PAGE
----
Montana State University is highlighting WTI research on its website this week. MSU News posted a feature article about Natalie Villwock-Witte’s research on the transportation preferences of rural Millennials, and the publicity it has received by national publications including Wired Magazine. If you missed it, you can read the article here.
The Minnesota Department of Transportation (MnDOT) has announced the release of the final report for“Mobility Mindset of the Millennial in Small Urban and Rural Areas.” Authored by P.I. Natalie Villwock-Witte and Karalyn Clouser, the report focuses on a survey of residents in four states to understand whether Millennials in small urban and rural communities have the same mobility mindset as those in large cities. The collaborative research was sponsored by the University Transportation Center program, through the Small Urban and Rural Livability Center (SURLC). MnDOT offers an excellent fact sheet on the project, as well as the full report.
Last week, WIRED magazine published a feature article on its website about one of WTI’s projects documenting Millennial transportation trends. “Rural Millennials Still Dig Driving. They Have No Choice” highlighted the findings of WTI’s survey of Millennials in four states (Minnesota, Montana, Washington, and Wisconsin) to determine whether there are differences in transportation preferences between Millennials in urban and rural areas. Principal Investigator Natalie Villwock-Witte was interviewed for the article about her project, which found that 87% of rural Millennials prefer to drive themselves to work, as compared to 75% or Millennials in urban areas. Read the full article here.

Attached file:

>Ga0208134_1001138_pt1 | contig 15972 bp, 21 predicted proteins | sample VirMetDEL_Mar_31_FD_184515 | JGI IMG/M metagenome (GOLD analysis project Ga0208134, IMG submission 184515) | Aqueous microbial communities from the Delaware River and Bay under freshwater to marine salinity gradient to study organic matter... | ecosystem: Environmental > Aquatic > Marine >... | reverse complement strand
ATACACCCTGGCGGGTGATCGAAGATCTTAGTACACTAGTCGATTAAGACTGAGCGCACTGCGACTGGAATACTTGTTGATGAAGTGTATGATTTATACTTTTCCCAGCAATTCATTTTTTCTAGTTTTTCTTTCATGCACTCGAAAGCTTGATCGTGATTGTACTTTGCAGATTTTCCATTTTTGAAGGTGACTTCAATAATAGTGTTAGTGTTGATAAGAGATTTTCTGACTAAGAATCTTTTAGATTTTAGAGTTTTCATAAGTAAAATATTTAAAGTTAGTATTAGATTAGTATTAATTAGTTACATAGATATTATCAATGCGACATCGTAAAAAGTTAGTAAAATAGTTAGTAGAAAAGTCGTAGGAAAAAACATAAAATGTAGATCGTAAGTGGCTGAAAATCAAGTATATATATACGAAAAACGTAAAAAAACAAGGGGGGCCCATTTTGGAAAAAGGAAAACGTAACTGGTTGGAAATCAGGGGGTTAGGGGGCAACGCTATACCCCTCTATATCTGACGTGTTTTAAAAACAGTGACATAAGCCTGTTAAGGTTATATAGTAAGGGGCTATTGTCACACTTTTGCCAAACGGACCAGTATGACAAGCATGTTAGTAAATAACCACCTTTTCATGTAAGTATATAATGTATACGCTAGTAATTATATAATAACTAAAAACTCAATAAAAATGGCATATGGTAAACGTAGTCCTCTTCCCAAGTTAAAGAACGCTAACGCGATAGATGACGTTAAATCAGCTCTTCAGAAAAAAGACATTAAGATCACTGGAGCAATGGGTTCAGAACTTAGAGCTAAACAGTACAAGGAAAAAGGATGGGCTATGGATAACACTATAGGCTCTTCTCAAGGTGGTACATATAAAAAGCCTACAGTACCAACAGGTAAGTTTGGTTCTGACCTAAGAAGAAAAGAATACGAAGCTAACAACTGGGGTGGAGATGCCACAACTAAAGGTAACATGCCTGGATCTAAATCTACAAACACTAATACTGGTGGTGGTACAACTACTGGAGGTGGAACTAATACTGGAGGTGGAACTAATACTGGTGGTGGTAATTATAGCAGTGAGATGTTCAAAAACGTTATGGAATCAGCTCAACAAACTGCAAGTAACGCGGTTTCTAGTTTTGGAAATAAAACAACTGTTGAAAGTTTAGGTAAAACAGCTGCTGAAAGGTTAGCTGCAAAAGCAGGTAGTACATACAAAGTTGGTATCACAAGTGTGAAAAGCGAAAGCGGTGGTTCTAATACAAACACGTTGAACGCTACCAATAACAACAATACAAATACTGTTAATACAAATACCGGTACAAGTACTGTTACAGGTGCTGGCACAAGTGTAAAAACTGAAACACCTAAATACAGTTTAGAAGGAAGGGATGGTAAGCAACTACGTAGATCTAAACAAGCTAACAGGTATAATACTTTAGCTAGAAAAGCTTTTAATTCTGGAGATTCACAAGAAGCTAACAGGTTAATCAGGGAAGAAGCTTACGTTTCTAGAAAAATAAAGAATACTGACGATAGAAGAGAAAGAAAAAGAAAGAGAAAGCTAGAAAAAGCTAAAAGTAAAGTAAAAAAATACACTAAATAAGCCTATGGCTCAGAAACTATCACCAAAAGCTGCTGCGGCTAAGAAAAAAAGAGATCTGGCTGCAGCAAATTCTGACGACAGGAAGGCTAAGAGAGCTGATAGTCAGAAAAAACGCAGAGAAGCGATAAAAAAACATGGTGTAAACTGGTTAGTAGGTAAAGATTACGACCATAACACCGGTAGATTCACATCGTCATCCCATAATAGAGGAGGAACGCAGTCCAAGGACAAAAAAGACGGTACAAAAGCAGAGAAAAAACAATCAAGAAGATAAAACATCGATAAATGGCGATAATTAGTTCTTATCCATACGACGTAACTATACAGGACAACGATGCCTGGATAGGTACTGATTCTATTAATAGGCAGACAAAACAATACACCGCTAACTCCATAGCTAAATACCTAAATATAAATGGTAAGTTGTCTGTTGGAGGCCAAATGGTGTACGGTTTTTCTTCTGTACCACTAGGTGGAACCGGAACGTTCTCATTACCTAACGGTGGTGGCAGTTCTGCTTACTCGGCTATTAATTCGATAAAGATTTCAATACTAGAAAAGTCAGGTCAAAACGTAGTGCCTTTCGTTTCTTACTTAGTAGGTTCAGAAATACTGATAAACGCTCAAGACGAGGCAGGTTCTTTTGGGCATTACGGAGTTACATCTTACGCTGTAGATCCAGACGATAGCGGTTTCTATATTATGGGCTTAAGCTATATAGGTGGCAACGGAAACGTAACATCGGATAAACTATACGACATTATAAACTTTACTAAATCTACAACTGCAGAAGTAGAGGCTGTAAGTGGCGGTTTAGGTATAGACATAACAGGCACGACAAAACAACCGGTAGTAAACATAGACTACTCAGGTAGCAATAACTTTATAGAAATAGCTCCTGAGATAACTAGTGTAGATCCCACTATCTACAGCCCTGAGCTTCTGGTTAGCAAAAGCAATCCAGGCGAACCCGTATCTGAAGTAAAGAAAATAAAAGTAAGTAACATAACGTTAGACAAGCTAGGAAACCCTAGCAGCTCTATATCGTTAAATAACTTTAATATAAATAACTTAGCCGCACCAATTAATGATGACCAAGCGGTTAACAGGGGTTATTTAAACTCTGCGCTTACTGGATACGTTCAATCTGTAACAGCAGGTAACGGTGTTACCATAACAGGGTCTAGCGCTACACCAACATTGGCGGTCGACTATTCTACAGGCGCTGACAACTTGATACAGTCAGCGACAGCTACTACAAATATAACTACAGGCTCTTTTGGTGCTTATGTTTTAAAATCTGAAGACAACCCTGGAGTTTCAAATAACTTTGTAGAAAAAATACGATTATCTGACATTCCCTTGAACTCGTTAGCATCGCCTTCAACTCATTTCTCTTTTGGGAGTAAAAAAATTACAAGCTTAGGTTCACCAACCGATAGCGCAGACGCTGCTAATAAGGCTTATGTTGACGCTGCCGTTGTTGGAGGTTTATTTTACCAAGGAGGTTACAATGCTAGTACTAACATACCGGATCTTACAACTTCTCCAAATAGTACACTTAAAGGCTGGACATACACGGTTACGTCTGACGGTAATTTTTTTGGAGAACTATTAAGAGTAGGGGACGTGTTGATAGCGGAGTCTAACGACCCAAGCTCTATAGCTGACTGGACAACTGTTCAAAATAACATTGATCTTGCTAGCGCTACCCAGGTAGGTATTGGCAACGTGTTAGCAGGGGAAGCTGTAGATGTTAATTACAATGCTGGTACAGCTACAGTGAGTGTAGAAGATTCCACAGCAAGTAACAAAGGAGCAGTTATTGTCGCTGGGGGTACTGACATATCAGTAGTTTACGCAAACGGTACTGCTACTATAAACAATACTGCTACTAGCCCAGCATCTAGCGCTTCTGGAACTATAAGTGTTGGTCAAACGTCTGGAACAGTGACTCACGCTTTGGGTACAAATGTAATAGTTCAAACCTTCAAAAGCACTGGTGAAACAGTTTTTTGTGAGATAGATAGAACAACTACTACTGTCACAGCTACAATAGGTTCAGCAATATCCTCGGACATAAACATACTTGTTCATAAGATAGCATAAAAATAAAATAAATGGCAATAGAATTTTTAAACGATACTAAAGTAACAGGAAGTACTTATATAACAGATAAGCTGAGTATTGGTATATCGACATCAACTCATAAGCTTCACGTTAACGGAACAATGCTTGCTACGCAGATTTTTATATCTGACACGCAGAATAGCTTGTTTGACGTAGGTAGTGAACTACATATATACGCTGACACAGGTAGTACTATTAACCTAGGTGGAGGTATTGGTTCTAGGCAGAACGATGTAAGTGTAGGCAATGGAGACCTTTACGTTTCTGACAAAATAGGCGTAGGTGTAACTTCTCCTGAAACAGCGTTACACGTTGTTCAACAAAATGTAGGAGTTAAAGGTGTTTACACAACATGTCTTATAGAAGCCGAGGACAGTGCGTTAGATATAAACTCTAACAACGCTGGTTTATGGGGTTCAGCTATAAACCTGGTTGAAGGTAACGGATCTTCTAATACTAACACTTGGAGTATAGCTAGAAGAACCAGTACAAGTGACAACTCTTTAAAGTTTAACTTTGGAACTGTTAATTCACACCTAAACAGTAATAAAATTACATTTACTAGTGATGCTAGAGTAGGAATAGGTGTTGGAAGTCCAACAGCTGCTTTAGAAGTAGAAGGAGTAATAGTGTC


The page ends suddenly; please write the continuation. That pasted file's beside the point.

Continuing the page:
The USDOT Federal Highway Administration has released “Small Town and Rural Multimodal Networks,” a report developed by the Small Urban and Rural Livability Center (SURLC) at WTI, Alta Planning and Design, and the National Association of Counties through SURLC’s Street Guide Project. The report is intended to provide ideas and guidance to small towns and rural communities who wish to enhance active travel networks for modes such as bicycling and walking. The guide also provides innovative examples of successful projects that are applicable to rural communities. David Kack, Rebecca Gleason, and Taylor Londsdale served as co-authors on the report, which is available on the FHWA website. Or, you can download the pdf here